A couple times today, I found myself in the middle of something and came back to HN to procrastinate. I saw the Finish Your Stuff headline and left to finish what I was doing. I need to have a little banner on top of my computer that says "finish your stuff"

You may find noprocrast feature on HN settings page useful. It is a polite reminder that tells you to go back to work. You can adjust how many minutes you can stay at HN (maxvisit), and when you can come back (minaway).

The Zero MQ guys seem to have some pretty good wisdom to impart. Pieter Hintjens has a free book at http://cultureandempire.com which is worth a read.

The ØMQGuide itself is pretty awesome, too.


The iMatix guys have been amongst my heroes since they released Libero (state machine code generator) and built Xitami on it (both mentioned by Hintjens as "finished" projects in a comment to the linked article) back in the 90's...

Why is there so much dysfunction around everything they do?

Is there? Care to expand?

Some very practical, down-to-earth, solid advice.

Lines I found insightful: "... make it functionally complete in the first place.

... If it can't be made functionally complete it's too big. You've tried to bite off a piece that's bigger than you can swallow. Just get back to the drawing board and split off a piece that can be made functionally complete."


I really like the idea of splitting a project into phases. You might have Three phases, each one building on the last, but the very first complete phase should be a complete and usable thing in itself.

First the skateboard, then the scooter, then the bike, the motorcycle, and finally the car.

> First the skateboard, then the scooter, then the bike, the motorcycle, and finally the car.

I've always found this metaphor incredibly amusing, because, to me, it actually highlights the _problems_, rather than advantages, of the iterative approach. At every step of the process, you're not only increasing complexity, you're also pivoting your product to the point where:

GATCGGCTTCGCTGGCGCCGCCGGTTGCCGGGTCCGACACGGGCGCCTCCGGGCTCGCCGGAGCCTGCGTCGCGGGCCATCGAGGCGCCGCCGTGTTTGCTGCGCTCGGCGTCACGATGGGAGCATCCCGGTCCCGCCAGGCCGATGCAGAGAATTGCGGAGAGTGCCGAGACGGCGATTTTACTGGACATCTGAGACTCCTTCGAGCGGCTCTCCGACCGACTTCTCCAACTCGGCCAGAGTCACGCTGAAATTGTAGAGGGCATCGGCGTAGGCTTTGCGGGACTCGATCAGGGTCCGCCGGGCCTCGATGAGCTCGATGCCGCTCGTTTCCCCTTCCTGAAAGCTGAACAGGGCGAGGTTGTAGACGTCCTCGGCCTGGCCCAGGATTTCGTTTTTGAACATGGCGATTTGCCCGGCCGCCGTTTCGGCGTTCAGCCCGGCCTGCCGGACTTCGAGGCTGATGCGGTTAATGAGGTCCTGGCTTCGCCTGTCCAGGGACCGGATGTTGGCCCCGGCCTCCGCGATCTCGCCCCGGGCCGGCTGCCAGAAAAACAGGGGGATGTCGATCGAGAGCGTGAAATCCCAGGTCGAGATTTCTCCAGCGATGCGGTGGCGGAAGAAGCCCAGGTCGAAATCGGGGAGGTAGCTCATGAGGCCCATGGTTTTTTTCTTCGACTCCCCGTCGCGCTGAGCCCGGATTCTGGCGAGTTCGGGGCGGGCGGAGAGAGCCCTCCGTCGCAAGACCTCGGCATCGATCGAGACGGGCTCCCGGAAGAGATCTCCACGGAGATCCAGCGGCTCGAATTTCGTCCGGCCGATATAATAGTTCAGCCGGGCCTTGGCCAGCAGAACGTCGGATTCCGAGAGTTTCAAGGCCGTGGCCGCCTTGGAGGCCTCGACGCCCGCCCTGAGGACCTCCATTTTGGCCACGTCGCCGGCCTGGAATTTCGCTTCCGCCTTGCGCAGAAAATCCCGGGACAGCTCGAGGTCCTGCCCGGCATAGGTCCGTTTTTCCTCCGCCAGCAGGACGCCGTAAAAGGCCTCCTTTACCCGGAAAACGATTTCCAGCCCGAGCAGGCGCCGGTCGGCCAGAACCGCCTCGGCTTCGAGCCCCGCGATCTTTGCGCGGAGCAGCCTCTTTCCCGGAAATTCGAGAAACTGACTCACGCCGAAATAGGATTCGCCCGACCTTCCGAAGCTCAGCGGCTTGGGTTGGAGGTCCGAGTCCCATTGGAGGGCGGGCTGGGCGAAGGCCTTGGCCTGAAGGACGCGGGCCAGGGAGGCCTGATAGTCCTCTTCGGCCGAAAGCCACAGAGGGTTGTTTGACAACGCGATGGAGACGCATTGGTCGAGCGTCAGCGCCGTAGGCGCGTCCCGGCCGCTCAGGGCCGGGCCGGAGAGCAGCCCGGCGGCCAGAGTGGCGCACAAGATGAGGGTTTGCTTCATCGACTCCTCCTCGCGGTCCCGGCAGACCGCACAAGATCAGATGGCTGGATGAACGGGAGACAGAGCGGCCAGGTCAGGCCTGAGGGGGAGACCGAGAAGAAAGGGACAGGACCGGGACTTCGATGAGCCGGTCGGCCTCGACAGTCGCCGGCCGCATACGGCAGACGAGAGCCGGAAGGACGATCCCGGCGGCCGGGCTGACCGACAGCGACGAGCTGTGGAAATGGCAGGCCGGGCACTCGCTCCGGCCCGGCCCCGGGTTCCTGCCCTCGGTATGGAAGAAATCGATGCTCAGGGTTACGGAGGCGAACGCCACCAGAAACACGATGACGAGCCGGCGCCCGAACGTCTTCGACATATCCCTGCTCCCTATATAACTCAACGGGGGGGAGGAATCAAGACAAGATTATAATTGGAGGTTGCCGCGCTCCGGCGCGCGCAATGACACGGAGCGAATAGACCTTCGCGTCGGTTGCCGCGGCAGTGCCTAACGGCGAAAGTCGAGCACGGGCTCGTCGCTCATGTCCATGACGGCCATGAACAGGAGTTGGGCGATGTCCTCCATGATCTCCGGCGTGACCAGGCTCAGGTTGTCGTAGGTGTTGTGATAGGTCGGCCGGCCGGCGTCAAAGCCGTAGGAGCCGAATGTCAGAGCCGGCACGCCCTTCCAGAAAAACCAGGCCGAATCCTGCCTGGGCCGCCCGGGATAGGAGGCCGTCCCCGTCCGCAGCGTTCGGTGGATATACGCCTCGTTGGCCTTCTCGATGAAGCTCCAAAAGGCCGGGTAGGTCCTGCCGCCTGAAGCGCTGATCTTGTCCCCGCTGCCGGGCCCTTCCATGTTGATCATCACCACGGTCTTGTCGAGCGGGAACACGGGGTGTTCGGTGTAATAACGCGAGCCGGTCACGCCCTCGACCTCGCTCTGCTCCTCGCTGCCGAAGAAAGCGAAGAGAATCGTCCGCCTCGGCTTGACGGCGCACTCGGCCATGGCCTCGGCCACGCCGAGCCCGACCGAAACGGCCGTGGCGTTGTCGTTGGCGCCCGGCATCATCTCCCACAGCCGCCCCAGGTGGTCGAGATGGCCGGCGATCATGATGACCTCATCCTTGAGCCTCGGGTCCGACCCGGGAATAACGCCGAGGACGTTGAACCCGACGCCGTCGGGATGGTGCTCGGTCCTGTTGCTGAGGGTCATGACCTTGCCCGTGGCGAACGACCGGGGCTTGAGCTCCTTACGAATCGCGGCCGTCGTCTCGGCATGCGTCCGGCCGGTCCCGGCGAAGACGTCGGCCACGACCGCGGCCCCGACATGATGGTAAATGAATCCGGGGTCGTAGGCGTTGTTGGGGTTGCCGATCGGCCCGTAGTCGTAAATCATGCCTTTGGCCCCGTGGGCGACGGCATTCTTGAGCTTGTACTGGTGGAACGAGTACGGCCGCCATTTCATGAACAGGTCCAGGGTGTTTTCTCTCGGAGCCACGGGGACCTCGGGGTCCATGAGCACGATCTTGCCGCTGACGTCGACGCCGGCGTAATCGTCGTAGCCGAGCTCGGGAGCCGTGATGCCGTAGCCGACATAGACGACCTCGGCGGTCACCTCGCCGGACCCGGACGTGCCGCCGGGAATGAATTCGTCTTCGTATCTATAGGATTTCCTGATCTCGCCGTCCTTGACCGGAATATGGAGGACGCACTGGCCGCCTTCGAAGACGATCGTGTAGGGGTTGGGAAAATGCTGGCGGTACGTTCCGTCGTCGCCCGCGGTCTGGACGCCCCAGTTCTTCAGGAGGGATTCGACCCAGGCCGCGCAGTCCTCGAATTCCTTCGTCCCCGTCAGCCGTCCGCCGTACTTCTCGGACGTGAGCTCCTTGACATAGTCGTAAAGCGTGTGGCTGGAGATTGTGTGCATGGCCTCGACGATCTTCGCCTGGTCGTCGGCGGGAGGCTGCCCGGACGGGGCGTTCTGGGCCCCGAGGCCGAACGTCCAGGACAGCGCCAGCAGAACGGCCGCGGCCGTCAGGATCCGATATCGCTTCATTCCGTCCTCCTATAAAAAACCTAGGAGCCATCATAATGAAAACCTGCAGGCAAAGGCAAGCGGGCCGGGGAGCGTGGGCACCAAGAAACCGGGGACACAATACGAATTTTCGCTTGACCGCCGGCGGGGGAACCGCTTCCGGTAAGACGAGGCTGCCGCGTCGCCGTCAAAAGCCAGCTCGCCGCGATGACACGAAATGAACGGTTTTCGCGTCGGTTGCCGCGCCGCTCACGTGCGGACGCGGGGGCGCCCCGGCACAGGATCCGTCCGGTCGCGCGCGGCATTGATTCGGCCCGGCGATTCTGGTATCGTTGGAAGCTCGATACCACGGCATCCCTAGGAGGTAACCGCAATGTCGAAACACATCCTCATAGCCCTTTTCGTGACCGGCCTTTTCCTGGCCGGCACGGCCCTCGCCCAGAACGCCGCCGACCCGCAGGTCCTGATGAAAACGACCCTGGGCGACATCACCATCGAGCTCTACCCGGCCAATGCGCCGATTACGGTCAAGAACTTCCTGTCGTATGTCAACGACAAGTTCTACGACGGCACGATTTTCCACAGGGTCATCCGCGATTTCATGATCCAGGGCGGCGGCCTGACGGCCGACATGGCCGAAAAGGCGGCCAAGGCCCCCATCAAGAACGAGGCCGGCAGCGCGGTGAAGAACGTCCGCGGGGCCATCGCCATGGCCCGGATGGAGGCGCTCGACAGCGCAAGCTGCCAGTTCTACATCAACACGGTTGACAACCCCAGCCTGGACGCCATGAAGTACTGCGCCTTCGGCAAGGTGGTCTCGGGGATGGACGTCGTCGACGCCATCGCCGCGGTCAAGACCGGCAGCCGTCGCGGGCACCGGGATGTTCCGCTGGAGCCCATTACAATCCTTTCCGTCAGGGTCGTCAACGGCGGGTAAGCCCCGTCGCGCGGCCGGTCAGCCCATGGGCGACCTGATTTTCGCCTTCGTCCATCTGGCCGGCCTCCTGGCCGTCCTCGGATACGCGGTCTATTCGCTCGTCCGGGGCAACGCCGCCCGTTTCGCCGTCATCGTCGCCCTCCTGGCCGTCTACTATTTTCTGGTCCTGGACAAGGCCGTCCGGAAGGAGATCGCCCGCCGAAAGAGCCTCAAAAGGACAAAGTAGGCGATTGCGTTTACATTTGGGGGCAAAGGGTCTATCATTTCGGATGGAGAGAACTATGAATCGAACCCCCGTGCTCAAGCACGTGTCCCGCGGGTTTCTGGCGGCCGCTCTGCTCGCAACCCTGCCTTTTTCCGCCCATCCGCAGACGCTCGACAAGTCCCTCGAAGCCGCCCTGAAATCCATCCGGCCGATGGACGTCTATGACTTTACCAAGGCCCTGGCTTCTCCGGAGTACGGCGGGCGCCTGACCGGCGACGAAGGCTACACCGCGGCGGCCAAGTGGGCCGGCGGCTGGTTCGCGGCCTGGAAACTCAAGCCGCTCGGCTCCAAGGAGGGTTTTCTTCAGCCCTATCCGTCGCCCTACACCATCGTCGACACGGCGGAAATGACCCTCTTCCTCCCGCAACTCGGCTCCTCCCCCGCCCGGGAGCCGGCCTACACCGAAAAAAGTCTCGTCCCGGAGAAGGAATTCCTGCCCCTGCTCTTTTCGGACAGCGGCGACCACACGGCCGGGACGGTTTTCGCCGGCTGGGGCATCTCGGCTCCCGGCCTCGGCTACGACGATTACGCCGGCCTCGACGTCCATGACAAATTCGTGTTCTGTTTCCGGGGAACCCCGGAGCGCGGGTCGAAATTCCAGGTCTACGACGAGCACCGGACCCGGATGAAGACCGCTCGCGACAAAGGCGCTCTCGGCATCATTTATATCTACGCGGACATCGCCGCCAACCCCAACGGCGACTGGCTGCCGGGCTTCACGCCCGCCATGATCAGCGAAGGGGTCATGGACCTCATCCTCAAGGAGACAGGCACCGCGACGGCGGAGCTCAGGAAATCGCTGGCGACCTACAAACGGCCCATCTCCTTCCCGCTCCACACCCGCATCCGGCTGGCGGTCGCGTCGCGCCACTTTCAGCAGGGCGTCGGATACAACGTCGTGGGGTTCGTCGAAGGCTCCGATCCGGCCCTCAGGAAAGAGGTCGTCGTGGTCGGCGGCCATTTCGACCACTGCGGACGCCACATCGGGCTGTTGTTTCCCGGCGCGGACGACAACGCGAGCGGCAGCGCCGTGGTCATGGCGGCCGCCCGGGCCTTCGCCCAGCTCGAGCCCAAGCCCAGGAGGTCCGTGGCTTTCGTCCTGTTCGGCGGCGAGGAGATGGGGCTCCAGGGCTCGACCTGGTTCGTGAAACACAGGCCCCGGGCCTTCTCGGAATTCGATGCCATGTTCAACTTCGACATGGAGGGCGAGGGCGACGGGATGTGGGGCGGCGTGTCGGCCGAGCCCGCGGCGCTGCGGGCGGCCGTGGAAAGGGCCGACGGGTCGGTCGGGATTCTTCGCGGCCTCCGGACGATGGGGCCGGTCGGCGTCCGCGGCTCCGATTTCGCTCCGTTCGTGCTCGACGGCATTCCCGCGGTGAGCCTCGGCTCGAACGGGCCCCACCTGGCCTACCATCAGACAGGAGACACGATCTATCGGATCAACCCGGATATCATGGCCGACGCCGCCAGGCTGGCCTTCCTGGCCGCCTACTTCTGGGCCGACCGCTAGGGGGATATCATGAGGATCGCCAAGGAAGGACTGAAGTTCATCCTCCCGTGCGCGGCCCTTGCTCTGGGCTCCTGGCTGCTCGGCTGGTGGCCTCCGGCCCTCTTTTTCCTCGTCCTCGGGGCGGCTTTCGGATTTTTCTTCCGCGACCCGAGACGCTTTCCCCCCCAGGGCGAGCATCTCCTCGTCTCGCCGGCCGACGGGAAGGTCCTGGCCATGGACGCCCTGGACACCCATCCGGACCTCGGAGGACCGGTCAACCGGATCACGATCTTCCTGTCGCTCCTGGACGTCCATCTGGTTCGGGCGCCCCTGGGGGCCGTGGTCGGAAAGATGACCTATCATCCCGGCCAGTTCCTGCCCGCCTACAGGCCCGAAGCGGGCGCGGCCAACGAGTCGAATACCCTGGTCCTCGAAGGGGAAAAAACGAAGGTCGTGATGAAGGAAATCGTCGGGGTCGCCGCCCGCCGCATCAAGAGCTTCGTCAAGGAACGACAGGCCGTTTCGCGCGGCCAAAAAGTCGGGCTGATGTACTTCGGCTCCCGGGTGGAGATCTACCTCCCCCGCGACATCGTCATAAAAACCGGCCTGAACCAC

1. your previous clients are unlikely to still be well served by the new product, and are likely to churn as a result

2. the engineering challenges are different enough that most of the components aren't really reusable, and trying to shoehorn one stage into becoming the next will give you a sub-par product.

It's not about incremental development, it's about passing the baton. The spirit is motion/movement/transport, and the corresponding vehicle should be a natural expression of that with your available tools. Who said that the goal should be product-oriented? If I want to reach Alaska I will gladly take whatever transportation suits me best at the time. If I were insistent that my tank was clearly the most capable vehicle, although I would eventually get there, it would not be as enjoyable, imho.

If I ever buy a car with skateboard as a chassis, I'll be very disappointed!

Sorry, just had to =)

Probably it should be build the tyre first. This is a functionally complete thing that can, along with many other functionally complete things be composed into the car.

Car built with scooter tires... Scooter built with car tires...

Just not seeing it.

When Java was first becoming popular, I recall emphasizing how important it was to use the standard, well-documented, well-tested java.lang.String, rather than a custom String class as had been done in C++. Application domain experts started asking about strings that didn't fit in RAM (documents).

A great, tested component in one domain may require a significant redesign in a domain with other requirements.

Car built with car tyres.

Analogy wears thing because a tyre is a standard off the shelf thing. In software everything that is interesting (and requires employees) is custom to some degree. So it is like a tyre for a rover on the moon.

However no need to get that to also work for a scooter on pluto! Unless the sales guy has already promised it!